The __autoload function allows for the lazy loading of classes, the classes only gets loaded when they are needed.

Lets look at some examples. In the code below, the __autoload function will never be called because there is only one class which has been defined within the file itself, so the interpreter knows of its definition.

<?php
function __autoload($class){
    echo 'Loading Interface/Class with name '.$class;
}

class Address{
}
?>

With this second example, the PHP interpreter does not known the definition of the interface IAddress, so it calls the __autoload function passing it the name IAddress, but since the function does not do anything yet except output the string Loading Interface/Class with name IAddress , and raises the error:

Interface ‘IAddress’ not found in path/to/script

<?php
function __autoload($class){
    echo 'Loading Interface/Class with name '.$class;
}

class Address implements IAddress{

}
?>

If the definition of the interface IAddress was in a different file say IAddress.php and in the same directory as our current script, we would have had the following code below.

<?php
include_once 'IAddress.php';
class Address implements IAddress{

}
?>

Lets look at another script which requires several classes defined in the classes directory.

<?php
include_once 'classes/Address.php';
include_once 'classes/Person.php';
include_once 'classes/ShoppingCart.php';

$addr = new Address();
?>

From the above code, it should hit you that if your script needs several classes/interfaces, that have rightly been, defined in their own separate files, then you’ll have to manually include all of them, so you could end up with 15 or 20 or more lines of include_once/require_once in your code. This definitely doesn’t sound exciting, you could argue that you could add the classes directory to your include path using the set_include_path function, but it still doesn’t take away the fact that you’ll have to include the class files using any of the file inclusion statements.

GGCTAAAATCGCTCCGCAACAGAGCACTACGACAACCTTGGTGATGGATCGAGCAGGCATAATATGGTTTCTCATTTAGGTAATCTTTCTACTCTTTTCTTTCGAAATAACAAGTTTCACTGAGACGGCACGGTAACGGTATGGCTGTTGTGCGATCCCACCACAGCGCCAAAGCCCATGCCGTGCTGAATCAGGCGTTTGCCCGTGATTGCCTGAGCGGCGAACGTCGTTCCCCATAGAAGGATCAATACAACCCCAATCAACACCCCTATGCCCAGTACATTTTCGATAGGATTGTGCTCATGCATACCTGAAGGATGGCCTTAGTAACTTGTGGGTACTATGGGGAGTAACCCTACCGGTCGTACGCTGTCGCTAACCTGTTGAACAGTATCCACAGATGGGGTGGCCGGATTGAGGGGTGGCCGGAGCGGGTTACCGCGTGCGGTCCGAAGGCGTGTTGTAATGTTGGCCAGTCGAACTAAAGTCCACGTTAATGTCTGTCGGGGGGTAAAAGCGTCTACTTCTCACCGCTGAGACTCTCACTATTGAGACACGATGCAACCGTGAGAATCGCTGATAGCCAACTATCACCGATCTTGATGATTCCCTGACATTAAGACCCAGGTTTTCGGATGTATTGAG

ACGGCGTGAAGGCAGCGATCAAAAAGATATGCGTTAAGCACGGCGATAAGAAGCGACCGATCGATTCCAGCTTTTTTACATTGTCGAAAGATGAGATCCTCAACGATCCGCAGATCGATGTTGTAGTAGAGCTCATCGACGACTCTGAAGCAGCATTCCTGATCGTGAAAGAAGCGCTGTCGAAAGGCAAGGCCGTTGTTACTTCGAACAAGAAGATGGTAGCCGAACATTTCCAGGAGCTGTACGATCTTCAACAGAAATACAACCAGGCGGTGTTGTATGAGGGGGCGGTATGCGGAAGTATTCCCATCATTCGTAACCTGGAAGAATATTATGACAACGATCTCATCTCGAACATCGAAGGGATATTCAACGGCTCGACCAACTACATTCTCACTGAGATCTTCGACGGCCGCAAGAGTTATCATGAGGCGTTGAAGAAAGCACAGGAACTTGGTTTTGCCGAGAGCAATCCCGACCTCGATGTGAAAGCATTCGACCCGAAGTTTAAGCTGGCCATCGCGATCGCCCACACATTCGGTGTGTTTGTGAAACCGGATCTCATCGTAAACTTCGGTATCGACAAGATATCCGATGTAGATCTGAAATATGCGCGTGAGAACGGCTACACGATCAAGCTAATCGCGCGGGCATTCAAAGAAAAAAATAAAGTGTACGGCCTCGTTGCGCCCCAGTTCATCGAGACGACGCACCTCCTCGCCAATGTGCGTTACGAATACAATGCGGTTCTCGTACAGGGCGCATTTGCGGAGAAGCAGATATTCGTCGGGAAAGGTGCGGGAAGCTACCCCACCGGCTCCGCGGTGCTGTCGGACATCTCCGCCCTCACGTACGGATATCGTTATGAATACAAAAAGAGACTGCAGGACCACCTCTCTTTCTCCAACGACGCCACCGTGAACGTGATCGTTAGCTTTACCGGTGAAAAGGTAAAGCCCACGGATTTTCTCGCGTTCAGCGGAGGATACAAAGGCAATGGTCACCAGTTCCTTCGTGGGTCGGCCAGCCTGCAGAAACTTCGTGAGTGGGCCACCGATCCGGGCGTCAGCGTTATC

Now, lets solve the simple problem above before moving to a more complex scenario.

To quickly solve this, all we do is to remove all the include/require lines from the above code and add the __autoload function.

<?php
function autoLoader($class_name){
    include_once('classes/'.$class.'.php');
}

spl_autoload_register('autoLoader');

$addr = new Address();
?>

[notice type=attention]
For this to work, the class name should lead us to easily predict the name of the file to be included i.e., the class name must be part of the file name. So, a class named Address stored in
address.php,
address.class.php,
address.inc.php or
class.address.php
is more helpful than storing it in some_unrelated_name.php .
[/notice]
This works perfectly now, but it won’t work in all scenarios because

1. All classes may not be in a single directory called classes, unless you decide to do it so.

2. All classes may not be named in this format: class_name.php eg. Address.php, Person.php, etc. What happens if there are mixed class naming formats like Address.class.php, class.Address.php, Address.inc.php or any other format that the developer(s) of the class used.

While we are looking at situations that might break our seemingly wonderful solution to the class file inclusion nightmare, lets look at a class name like Zend_Log, Log_display or Archive_Tar, you can quickly take a look at the class names in the PEAR package/directory in relation to the directory they are defined in. The naming convention adopted was to solve the problem of class name clashes. The naming convention is: [directory_]+class
where the + implies that there must be at least one directory before the class name.
Here, the naming gives information about the directory that contains the actual class eg. here are some class names and their implied locations

Zend_Log -> Zend/Log.php

Calendar_Month_Weekdays -> Calendar/Month/Weekdays.php

Log_display -> Log/display.php

To solve this, we define our own autoloader function to try and load the required classes/interfaces. The code is shown below. Lets name the script autoloader.php

<?php
/**
 *
 * @param string $className Class or Interface name automatically
 *              passed to this function by the PHP Interpreter
 */
function autoLoader($className){
    //Directories added here must be relative to the script going to use this file
    $directories = array(
      '',
      'classes/'
    );

    //Add your file naming formats here